Thursday, October 24, 2013

The Stahili Foundation in a Nutshell By Co-Founder Michelle Oliel

The Stahili Foundation was founded by Laura Walker, Hannah Ackerman and human rights lawyer, Michelle Oliel. The organization was created in response to abuse, trafficking and child labor that all three women encountered through their volunteer work at an orphanage in rural Kenya. Stahili truly began when Walker rescued one child from the orphanage, who was a victim of forced labor (Read Laura Walker's account of this situation: Following the rescue of this child, three more rescues followed shortly after. The three women began moving children to safe and established boarding schools, where they had a chance to be free of abuse and exploitation. Before the women knew it, together they had rescued 15 children from a life of abuse and forced labor from the orphanage. They rescued their first 15 children by working with community leaders and local guardians, and through successful community-based acceptance, the Stahili Foundation began to grow.

The organization is rooted in the belief of providing guidance, education and love to proactively combat child labor, abuse, neglect and trafficking. They aim to provide children the tools they need to succeed, and importantly, education through post-secondary school. In Swahili, Stahili means, “to deserve.” Stahili believes that all children deserve to be free from abuse and exploitation and have the right to achieve their full potential. The organization is also rooted in the idea that education is a vital tool to break the cycle of poverty.

While Stahili Foundation has rescued 15 children, many more children remain neglected, abused and exploited at the orphanage and in the greater community. The organization's first priority is to rescue those children that remain in the abusive situation at the orphanage. After these children have been rescued, Stahili will reach out to the community to assist other children in similar situations. While they would love to help as many children as possible, the organization feels they cannot do so at the expense of quality care. Stahili aims to focus on a group of children who they can holistically care for and assist through the entirety of their education. As such, Stahili works with 30 children at a time. Once a child is fully sponsored, Stahili then brings a new child into the program.


Through the course of their work, the women of Stahili Foundation have faced some key challenges:

1. There are two types of orphans in Kenya. Some orphans have extended families who, for many reasons, cannot care for the child but nonetheless serve as a legal guardian while they reside in an orphanage. There are however children who have been completely abandoned and are under the legal guardianship of the Kenyan government. Without the cooperation of the Kenyan government, Stahili can only currently rescue those children from the orphanage with approval of legal guardians. This serves as a barrier to us rescuing the most vulnerable children at the orphanage who do not have extended family.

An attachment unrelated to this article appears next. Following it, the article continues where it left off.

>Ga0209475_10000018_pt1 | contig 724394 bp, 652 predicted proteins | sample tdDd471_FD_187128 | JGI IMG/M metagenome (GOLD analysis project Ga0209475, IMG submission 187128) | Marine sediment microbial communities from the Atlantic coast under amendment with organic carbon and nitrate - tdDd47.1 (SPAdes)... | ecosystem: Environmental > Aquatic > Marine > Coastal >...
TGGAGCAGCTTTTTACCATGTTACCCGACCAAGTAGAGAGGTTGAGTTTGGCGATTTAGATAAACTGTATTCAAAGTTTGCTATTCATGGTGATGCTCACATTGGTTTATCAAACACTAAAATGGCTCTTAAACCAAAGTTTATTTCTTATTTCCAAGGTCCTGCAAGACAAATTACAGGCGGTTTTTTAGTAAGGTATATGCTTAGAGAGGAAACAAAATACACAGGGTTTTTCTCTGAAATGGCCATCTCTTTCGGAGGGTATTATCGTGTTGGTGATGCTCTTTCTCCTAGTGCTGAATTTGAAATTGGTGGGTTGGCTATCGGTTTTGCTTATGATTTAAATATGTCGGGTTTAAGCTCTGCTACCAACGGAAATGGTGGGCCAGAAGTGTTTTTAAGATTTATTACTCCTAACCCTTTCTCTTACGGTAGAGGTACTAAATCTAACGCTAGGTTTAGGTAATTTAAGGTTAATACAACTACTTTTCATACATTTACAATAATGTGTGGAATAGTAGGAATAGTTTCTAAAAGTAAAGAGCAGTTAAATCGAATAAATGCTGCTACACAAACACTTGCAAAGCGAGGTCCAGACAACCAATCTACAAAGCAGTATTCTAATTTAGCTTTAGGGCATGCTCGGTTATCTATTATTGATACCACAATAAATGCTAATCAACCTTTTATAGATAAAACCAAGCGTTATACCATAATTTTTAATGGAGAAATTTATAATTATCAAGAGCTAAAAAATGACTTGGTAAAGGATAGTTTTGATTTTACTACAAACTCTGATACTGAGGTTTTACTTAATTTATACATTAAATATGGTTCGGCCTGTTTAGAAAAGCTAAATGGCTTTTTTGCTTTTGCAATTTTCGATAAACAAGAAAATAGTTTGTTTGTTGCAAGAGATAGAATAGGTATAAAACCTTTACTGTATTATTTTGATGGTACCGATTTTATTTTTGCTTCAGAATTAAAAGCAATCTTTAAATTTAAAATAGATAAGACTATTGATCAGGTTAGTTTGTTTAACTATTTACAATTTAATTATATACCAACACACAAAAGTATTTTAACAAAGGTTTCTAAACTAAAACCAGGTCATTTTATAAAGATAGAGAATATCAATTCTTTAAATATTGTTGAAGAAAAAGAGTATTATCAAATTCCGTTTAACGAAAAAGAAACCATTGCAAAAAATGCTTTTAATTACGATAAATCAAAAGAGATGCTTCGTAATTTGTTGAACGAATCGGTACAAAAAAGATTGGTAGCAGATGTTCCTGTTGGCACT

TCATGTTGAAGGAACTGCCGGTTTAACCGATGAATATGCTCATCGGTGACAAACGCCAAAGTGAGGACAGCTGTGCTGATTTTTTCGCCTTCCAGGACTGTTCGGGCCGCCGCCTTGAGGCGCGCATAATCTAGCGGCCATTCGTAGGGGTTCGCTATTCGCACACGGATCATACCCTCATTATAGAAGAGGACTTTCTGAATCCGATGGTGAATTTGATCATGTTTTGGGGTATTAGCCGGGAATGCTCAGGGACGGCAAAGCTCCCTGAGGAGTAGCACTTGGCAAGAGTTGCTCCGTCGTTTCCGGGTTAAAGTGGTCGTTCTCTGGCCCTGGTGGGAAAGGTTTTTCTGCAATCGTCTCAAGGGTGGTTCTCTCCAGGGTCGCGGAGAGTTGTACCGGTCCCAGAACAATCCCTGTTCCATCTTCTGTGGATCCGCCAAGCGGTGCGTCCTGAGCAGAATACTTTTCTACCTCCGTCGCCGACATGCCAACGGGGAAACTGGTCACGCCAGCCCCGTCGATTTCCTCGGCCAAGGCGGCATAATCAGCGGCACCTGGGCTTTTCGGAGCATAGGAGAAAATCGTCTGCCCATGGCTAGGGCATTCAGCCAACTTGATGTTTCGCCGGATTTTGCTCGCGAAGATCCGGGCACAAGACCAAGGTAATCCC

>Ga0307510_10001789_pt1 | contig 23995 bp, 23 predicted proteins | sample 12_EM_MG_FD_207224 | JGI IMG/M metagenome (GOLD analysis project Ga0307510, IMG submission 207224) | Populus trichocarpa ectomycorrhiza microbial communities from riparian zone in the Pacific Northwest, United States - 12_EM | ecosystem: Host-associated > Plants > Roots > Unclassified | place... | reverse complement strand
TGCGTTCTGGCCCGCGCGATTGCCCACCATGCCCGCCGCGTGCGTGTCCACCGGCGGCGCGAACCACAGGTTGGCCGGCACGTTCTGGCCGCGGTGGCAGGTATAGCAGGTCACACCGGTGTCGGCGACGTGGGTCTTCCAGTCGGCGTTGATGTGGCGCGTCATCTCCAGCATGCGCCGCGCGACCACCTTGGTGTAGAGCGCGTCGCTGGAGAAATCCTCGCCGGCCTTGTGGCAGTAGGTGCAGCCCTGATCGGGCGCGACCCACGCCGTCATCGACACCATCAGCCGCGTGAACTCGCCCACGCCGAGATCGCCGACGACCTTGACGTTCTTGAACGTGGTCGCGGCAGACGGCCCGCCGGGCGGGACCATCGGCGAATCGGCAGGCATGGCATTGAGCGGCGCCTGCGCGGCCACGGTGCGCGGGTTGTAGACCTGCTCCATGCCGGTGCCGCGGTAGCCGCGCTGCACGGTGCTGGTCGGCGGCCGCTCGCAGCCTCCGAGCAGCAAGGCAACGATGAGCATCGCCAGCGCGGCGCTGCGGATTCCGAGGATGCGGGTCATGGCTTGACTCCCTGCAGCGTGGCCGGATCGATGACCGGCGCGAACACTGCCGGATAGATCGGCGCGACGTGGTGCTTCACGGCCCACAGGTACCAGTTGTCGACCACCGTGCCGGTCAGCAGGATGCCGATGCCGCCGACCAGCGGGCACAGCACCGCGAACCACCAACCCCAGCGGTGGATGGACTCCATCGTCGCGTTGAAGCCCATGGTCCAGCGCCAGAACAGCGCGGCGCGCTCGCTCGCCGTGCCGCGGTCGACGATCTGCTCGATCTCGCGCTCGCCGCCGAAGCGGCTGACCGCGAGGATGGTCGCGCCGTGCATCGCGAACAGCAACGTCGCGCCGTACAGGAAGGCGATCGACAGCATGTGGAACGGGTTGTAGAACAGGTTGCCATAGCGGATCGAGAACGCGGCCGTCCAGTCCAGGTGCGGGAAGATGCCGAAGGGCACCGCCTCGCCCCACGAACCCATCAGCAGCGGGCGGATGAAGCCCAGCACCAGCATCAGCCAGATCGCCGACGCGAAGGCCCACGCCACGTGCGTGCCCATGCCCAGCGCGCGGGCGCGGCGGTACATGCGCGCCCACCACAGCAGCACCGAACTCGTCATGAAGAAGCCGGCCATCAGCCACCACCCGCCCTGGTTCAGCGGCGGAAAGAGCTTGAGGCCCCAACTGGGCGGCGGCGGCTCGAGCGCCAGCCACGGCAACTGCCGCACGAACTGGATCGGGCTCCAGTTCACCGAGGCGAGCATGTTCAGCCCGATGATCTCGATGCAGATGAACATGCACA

2. The lack of government oversight of orphanages and NGOs in Kenya has contributed to child labour, trafficking, abuse and neglect. The government of Kenya neither asks for financial records nor investigates when engaging in such activities. This results in already vulnerable children being abused, trafficked, forced to work and deprived of an education and future.

3. Western donors do not always properly investigate where their money is going which fuels and perpetuates countless problems. A very high proportion of orphanages that are specifically set up to receive western donors/volunteers are run as businesses. Children are, unfortunately, the commodity.

4. The lack of education and tools for effective parenting contributes to the problem of forced labor and trafficking. Child trafficking is a huge problem in poor communities/slums. At times, grandmothers sell their granddaughters to someone who promises to send them to school in exchange for help around the house. This more often is not the case and the child is used as slave labor. For Stahili, their future goal is to expand to working with community leaders, parents and guardians on this very issue.

Stahili aims to create awareness of, and put an end to, child labor, trafficking and abuse. They believe that education is the key to not only improving the life of one child, but to enable communities to break the cycle of poverty. Please visit and find out more how you can help rescue a child.

Michelle Oliel, Co- Founder
Stahili Foundation

1 comment:

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